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Peugeot makes comeback into Kenyan market with Sh1.2b deal

By Graham Kajilwa and Dominic Omondi | February 5th 2017
By Graham Kajilwa and Dominic Omondi | February 5th 2017
PSA Group Executive Vice-President, Africa-Middle East Jean-Christophe Quémard (sitting left) and Urysia Ltd Jean Claude Muenda sign an agreement during announcement of Industrilization Agenda at State House, Nairobi. (Photo: Boniface Okendo/Standard)

Peugeot signed a Sh1.2billion deal with the Government in a deal that will see the French automaker make a return to Kenya.

The move comes barely a month after President Uhuru Kenyatta inaugurated an assembly facility in Thika for Volkswagen. The German car maker assembled 25 vehicles in its first week of operation.

Peugeot, on its part, has set its target at 1,000 vehicles every month. The two will now join Toyota, General Motors East Africa, Simba Colt, CMC, DT Dobie, Crown and Tata which have been the players in the assembly of cars in the country.

In a signing session at State House Nairobi attended by President Uhuru Kenyatta,  French Finance and Economic minister Michel Sapin, Peugeot Executive Vice President Jean-Christophe Quemard said it would be ‘relatively easy’ to reclaim the Kenyan market.

“We already have a market experience in Kenya. But usually in such businesses, it depends on the capacity and appetite of the products,” said Quemard.

In Kenya, Peugeot will be partnering with Urysia Ltd, its local dealer in the new venture.

Quemard said the firm had invested Sh1.2 billion in the initial phase of the project that seeks to produce five of its leading brands in the market, among them the Peugeot 508 and 308.

Job opportunities

“This will also provide direct employment to 200 Kenyans with more hundreds indirectly,” he said.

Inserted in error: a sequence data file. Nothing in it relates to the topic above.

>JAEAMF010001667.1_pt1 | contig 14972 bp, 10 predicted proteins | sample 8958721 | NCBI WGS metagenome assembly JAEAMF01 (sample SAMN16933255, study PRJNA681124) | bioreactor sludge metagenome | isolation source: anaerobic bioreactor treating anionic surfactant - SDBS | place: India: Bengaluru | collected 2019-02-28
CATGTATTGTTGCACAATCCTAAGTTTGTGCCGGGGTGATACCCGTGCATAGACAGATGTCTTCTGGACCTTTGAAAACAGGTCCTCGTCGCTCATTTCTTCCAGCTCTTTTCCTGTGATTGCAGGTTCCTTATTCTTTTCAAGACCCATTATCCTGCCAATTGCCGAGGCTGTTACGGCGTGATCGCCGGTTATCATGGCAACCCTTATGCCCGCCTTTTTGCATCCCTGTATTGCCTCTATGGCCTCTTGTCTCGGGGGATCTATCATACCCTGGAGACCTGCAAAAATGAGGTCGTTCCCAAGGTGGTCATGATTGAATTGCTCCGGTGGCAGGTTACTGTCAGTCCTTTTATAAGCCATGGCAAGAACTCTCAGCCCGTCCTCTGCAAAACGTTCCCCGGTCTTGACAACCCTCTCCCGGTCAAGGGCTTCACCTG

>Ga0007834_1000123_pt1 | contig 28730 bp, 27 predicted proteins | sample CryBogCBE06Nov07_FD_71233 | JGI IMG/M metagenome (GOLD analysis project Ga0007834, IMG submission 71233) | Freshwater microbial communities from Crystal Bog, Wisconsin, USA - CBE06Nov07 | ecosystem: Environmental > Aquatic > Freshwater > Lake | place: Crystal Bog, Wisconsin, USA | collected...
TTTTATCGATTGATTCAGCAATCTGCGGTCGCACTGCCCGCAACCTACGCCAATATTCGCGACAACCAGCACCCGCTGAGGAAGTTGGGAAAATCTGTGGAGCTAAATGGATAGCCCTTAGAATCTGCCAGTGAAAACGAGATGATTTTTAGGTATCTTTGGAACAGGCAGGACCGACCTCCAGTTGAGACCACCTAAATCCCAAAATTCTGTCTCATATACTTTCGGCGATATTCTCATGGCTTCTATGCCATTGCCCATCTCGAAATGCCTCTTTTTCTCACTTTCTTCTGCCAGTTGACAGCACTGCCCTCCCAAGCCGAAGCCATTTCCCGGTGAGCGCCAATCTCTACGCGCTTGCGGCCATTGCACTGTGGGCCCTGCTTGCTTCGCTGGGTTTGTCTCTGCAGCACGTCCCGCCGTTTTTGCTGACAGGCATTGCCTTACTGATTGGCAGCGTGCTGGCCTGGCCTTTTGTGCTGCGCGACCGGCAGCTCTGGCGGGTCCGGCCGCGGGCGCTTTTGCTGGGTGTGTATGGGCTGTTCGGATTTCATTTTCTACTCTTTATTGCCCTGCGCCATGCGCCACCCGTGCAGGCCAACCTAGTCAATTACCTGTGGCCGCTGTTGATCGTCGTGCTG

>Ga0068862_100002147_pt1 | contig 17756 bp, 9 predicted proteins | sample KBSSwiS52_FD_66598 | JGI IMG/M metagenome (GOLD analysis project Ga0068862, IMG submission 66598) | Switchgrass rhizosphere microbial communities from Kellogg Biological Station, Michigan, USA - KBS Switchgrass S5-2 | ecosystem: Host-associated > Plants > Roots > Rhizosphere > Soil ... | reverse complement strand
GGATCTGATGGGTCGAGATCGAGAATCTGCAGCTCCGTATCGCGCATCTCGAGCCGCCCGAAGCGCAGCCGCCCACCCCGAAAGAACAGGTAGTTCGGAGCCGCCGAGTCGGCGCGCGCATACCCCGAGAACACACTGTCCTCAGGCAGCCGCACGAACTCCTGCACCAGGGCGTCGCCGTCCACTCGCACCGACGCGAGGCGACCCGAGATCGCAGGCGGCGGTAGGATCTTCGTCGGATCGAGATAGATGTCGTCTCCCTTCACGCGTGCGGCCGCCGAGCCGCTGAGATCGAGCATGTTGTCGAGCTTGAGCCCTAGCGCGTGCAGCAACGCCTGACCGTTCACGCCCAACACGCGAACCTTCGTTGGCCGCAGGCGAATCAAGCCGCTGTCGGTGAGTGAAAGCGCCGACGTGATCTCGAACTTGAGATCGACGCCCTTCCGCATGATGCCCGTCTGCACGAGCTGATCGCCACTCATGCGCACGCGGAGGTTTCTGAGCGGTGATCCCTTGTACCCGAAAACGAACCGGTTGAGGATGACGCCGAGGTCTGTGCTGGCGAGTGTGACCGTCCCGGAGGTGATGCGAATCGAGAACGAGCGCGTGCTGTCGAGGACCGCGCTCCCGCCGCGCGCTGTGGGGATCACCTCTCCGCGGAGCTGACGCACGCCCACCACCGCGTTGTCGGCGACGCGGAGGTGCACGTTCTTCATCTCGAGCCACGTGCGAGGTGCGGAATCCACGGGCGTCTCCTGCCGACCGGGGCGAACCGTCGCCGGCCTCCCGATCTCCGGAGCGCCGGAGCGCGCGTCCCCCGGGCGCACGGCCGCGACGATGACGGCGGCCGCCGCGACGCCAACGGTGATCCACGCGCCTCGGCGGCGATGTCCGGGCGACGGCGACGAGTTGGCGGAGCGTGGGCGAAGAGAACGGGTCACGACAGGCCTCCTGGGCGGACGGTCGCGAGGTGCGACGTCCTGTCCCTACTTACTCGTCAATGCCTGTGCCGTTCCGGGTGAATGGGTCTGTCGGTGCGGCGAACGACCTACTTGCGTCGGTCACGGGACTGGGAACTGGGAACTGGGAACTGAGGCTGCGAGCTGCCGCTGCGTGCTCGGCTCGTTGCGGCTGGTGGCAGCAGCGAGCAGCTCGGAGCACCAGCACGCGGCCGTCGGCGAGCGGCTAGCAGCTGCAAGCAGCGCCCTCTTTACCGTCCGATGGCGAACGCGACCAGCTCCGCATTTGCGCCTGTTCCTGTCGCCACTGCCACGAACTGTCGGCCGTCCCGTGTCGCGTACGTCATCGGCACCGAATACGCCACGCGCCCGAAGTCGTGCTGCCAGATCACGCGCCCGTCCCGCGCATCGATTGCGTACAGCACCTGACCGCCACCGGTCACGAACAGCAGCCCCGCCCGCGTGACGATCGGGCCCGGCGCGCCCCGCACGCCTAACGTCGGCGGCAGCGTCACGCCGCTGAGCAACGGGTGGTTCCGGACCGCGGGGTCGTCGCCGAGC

French Finance Minister Sapin described the re-launch of Peugeot as a sign of trust and confidence from his country in the development and economy of Kenya.

“...and this will even call for more investment from France in various development projects,” Sapin said.

President Kenyatta said the Government was determined to ensure the country had a conducive environment to attract industries.

“We have cut the red tape and flexed the rules and regulations—especially on cutting the interest rates on loans—which has realised progress such as revitalisation of the Pan Paper Factory and the Standard Gauge Railway (SGR) that will reduce the cost of transport,” said President Kenyatta.

As a result, the President said his government expects more job opportunities for the youth and improved lifestyles for marginalised people.

Speaking during the ceremony, Industrialisation Cabinet Secretary Adan Mohamed said local markets were quite complex.

“But the biggest challenge for industries is the influx of second hand products—whether in automobiles, textile or leather—which needs a strategic plan to phase out, by promoting the Buy Kenya Build Kenya initiative,” noted Adan who was accompanied by Foreign Affairs CS Amina Mohamed, Treasury CS Henry Rotich and Industrialisation  Principal Secretary Julius Korir. 

But even as these carmakers make grand returns, questions linger on what might have lured them back after official data showed that car sales by Kenyan assembly plants plunged.

The volume of vehicles sold last year plunged 30 per cent, with the industry selling about 13,535 vehicles in 2016 compared with 19,523 units sold in 2015.

New entrants

In the second quarter of 2015, car assembly experienced the slowest growth at 3.2 per cent. 

Car sales were also at their lowest in the month of November, with all the main car dealers selling a total of 1,078 cars, a unit more than the total sales recorded in January, according to industry reports.

Total year-to-date industry sales for November 2016 stood at 12,610 units compared to 18,077 sold in the same period 2015, resulting in a 30 per cent decline.

According to figures from the Kenya National Bureau of Statistics (KNBS), in 2015 about 10,810 vehicles were assembled in the country, up from 951 pieces in 2014.

Car dealers have had to contend with intense competition from second-hand vehicles because of their low cost.

With car assembly shrinking, it is not clear where the new entrants will find their foothold. However, it is worth noting that Volkswagen already has a head start, having cut a deal with the Government to have all its officials drive the Passat.

The fact that the entry of Peugeot is also being mid-wifed by the governments of Kenya and France is also quite telling. Some observers will be quick to read a government-to-government agreement in which Peugeot are promised to some government sales.

Despite being dogged by an emission-cheating scandal, Volkswagen still sold the most cars in 2016.

The German automaker surpassed Toyota in the number of car sales it made last year to become the world’s largest car seller in the year. It sold 10.3 million units in 2016 up from 9.9 million it achieved in 2016. This was a 3.8 per cent increase.

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